The University Record, January 15, 2001

Sieving to head National Eye Institute

By Kara Gavin
Health System Public Relations

U-M ophthalmologist Paul A. Sieving has been named director of the National Eye Institute (NEI), the arm of the National Institutes of Health (NIH) that funds and oversees much of the nation’s eye research and education.

Sieving is currently the Paul R. Lichter Professor of Ophthalmic Genetics and director, Center for Retinal and Macular Degeneration at the Kellogg Eye Center. He will join the NEI in late spring.

“I am honored to be joining the NEI at this important moment, when scientific opportunities have never been greater,” Sieving said. “I look forward to working with the NEI staff, the vision research community and the public to improve eye health for all and quality of life for those with vision impairments.”

Sieving will oversee a budget of $510.6 million, a staff of 300 scientists and administrators on the NIH campus, and approximately 1,600 research grants and training awards made to scientists at more than 250 institutions worldwide.

In addition to research, the NEI’s mission extends to public education, including the National Eye Health Education Program, coordinated by the NEI in partnership with more than 60 national organizations.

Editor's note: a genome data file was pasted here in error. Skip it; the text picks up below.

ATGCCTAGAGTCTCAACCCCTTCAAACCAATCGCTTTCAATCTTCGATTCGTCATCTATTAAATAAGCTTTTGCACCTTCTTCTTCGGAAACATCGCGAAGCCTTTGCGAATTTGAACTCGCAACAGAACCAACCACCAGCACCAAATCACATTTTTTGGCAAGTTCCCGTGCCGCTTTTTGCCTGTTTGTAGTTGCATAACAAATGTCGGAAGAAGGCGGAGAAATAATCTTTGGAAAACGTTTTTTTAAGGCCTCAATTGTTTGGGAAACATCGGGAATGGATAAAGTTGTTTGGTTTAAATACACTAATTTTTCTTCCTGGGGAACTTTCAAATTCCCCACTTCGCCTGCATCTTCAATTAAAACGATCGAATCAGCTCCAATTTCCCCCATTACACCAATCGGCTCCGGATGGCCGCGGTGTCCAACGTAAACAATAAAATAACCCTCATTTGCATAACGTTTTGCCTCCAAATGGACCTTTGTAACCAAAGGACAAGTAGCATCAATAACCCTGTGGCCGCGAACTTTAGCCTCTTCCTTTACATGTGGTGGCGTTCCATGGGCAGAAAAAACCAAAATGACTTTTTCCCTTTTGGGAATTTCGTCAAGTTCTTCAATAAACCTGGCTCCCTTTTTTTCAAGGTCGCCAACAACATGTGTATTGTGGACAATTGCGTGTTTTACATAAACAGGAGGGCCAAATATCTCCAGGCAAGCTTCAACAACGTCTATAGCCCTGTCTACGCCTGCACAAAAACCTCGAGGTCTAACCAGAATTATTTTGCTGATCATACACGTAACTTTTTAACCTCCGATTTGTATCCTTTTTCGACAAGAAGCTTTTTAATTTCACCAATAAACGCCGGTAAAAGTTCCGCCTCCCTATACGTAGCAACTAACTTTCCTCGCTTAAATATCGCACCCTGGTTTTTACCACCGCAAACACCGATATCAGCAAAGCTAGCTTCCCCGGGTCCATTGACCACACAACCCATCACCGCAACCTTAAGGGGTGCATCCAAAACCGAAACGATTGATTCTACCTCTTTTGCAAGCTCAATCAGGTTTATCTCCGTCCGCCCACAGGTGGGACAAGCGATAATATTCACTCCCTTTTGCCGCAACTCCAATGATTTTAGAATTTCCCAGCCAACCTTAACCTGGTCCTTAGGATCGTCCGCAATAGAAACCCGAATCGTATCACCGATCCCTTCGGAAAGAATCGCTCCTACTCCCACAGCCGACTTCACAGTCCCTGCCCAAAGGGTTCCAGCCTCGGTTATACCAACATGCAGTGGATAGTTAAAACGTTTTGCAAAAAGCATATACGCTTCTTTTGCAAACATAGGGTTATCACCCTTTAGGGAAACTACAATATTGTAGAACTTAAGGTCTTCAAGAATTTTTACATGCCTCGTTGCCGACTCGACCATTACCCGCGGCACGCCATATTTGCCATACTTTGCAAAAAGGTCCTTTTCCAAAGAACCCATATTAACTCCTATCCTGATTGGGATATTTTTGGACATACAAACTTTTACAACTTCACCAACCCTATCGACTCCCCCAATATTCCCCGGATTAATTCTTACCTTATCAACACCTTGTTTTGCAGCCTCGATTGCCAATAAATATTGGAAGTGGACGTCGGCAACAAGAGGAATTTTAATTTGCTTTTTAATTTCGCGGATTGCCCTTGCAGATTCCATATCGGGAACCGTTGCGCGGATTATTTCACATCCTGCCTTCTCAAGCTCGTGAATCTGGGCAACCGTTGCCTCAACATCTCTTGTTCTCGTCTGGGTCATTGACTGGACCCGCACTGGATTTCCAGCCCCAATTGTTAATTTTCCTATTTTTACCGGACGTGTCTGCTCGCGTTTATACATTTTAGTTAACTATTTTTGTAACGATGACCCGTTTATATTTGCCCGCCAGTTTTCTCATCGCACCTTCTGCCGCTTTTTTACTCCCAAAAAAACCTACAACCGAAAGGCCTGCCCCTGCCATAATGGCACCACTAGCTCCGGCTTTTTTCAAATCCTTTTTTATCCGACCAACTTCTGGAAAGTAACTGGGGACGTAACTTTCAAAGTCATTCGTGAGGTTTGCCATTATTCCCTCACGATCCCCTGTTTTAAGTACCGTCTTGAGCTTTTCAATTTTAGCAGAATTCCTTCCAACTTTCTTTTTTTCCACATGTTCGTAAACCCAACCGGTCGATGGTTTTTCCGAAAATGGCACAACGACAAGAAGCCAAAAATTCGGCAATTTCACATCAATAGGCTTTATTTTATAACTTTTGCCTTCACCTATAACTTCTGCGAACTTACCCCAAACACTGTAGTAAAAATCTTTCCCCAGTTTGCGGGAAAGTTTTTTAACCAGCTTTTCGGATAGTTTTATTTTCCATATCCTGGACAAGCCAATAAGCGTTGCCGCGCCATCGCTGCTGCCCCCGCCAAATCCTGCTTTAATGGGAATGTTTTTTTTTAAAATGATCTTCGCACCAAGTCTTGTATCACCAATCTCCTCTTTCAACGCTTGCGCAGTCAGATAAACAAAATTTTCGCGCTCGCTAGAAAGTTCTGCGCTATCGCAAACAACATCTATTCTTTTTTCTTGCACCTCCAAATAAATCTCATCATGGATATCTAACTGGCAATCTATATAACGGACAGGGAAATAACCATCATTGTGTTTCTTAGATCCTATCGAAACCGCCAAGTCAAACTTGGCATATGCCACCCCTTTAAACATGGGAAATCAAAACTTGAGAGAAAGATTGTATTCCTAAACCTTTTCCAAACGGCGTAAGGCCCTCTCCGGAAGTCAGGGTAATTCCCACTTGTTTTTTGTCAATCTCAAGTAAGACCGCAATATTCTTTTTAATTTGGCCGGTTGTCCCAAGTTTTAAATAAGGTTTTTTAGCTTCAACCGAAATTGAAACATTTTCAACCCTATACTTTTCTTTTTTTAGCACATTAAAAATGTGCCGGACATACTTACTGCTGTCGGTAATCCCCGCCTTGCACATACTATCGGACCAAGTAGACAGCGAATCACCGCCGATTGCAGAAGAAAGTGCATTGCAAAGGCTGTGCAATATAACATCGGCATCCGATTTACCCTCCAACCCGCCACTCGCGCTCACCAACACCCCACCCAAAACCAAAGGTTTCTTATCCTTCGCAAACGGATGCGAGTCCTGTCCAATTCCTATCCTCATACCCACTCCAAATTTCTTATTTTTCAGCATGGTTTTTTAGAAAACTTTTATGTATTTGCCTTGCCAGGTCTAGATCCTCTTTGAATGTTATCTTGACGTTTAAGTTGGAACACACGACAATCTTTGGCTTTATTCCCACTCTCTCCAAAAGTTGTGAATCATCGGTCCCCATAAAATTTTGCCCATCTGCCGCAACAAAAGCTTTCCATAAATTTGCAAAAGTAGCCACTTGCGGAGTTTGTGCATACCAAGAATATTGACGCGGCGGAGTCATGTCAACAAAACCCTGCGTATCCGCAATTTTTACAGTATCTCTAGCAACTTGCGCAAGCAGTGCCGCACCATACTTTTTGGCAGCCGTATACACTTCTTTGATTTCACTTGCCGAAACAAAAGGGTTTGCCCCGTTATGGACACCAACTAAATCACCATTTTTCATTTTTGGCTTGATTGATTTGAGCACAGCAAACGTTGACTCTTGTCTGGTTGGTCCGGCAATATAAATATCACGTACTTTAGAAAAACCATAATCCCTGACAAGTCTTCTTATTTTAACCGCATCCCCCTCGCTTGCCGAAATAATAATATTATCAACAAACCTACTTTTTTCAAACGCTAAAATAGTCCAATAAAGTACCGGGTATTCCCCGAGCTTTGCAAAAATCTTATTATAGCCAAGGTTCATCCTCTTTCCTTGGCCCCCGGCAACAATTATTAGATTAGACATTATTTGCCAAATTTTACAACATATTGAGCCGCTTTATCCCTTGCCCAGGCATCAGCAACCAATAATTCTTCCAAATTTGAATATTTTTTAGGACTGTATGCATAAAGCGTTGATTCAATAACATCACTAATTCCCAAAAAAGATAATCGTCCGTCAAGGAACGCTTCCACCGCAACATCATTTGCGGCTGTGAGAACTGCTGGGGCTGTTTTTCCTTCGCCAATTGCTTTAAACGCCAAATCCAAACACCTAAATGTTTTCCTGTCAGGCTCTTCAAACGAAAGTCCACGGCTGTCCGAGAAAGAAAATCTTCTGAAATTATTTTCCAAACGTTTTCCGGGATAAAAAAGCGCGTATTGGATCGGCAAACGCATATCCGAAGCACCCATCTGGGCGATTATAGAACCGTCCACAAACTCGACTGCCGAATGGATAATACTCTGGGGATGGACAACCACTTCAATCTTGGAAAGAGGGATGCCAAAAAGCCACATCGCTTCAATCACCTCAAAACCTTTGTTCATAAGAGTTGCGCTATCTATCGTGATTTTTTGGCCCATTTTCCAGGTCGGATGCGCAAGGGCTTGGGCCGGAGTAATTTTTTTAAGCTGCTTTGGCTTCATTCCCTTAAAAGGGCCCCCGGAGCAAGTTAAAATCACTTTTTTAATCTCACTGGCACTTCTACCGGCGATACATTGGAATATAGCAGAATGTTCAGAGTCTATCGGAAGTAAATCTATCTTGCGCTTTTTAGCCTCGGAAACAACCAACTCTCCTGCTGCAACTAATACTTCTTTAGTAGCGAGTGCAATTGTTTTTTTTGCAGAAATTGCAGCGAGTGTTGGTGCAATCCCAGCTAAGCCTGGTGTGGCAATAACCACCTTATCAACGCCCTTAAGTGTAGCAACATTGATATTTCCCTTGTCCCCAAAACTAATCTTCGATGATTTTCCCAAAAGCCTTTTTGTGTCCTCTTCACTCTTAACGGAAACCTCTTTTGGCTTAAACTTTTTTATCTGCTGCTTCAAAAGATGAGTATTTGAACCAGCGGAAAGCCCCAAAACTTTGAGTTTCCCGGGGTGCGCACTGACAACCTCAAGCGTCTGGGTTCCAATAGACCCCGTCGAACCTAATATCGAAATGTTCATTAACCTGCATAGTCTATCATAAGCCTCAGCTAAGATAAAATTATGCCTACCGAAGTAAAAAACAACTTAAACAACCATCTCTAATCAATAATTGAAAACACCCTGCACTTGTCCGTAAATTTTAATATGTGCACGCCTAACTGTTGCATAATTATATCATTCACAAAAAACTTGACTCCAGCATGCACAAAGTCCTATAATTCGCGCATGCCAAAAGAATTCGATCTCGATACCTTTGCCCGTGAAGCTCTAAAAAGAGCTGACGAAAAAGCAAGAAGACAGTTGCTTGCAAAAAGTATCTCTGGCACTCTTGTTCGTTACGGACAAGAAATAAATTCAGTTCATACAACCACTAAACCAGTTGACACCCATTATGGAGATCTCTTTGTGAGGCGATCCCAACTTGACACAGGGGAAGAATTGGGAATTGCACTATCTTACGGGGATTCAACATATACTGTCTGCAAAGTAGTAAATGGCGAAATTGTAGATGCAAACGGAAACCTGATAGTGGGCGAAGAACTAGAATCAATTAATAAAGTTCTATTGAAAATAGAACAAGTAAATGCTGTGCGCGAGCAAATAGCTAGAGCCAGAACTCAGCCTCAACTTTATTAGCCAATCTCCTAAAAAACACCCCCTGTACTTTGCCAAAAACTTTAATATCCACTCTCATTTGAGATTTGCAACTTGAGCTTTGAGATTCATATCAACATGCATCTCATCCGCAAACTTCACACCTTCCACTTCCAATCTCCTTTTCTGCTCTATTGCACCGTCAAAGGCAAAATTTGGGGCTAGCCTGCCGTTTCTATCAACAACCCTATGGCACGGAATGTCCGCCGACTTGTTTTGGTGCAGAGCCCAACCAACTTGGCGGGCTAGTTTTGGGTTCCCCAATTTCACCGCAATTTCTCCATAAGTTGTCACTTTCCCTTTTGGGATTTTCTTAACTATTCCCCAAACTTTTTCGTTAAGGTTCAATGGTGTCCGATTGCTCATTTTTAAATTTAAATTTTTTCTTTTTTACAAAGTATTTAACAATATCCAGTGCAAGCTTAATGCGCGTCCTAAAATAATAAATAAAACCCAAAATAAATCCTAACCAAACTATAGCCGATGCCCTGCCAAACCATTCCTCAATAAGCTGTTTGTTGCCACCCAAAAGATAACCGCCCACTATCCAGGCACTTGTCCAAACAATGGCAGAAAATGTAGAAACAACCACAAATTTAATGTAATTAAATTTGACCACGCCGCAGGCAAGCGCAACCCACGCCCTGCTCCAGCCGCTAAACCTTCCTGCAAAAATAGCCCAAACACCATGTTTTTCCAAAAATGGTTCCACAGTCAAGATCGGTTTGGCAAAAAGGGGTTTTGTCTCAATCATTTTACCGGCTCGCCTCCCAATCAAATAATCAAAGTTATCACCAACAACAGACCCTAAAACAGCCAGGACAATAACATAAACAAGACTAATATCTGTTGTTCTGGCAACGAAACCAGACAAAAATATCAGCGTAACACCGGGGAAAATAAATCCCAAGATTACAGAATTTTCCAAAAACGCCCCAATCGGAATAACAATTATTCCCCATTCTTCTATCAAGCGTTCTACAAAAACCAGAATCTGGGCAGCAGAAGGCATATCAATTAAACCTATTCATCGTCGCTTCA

“We are pleased and proud that Dr. Sieving has been tapped for this pre-eminent leadership position in vision science. At the same time, our department and the University will be losing an outstanding faculty member,” said Paul R. Lichter, chair of the Department of Ophthalmology and Visual Sciences.

“Dr. Sieving has made great strides in genetic research here at the Kellogg Eye Center and has helped us develop and expand our retinal and macular dystrophies research and clinical programs to the highest level of achievement nationally and internationally. An important measure of Dr. Sieving’s success is that these programs are at a mature level of development and will continue to flourish here in the years ahead,” Lichter said.

Medical School Dean Allen S. Lichter said, “Dr. Sieving joins a distinguished list of U-M faculty in leadership roles in the NIH. We are proud that our faculty are serving the nation and the world in these important posts.”

A number of other U-M faculty are in NIH posts: Josephine Briggs, director, Division of Kidney, Urologic and Hematologic Diseases, National Institute of Diabetes and Digestive and Kidney Diseases; Francis Collins, director, National Human Genome Research Institute (NHGRI); Elizabeth Nabel, director of clinical research programs, National Heart, Lung and Bloood Institute; Gary Nabel, director, Vaccine Research Center, National Institute of Allergy and Infectious Diseases; and Jeffrey Trent, chief, Cancer Genetics Branch and scientific director, Division of Intramural Research at NHGRI.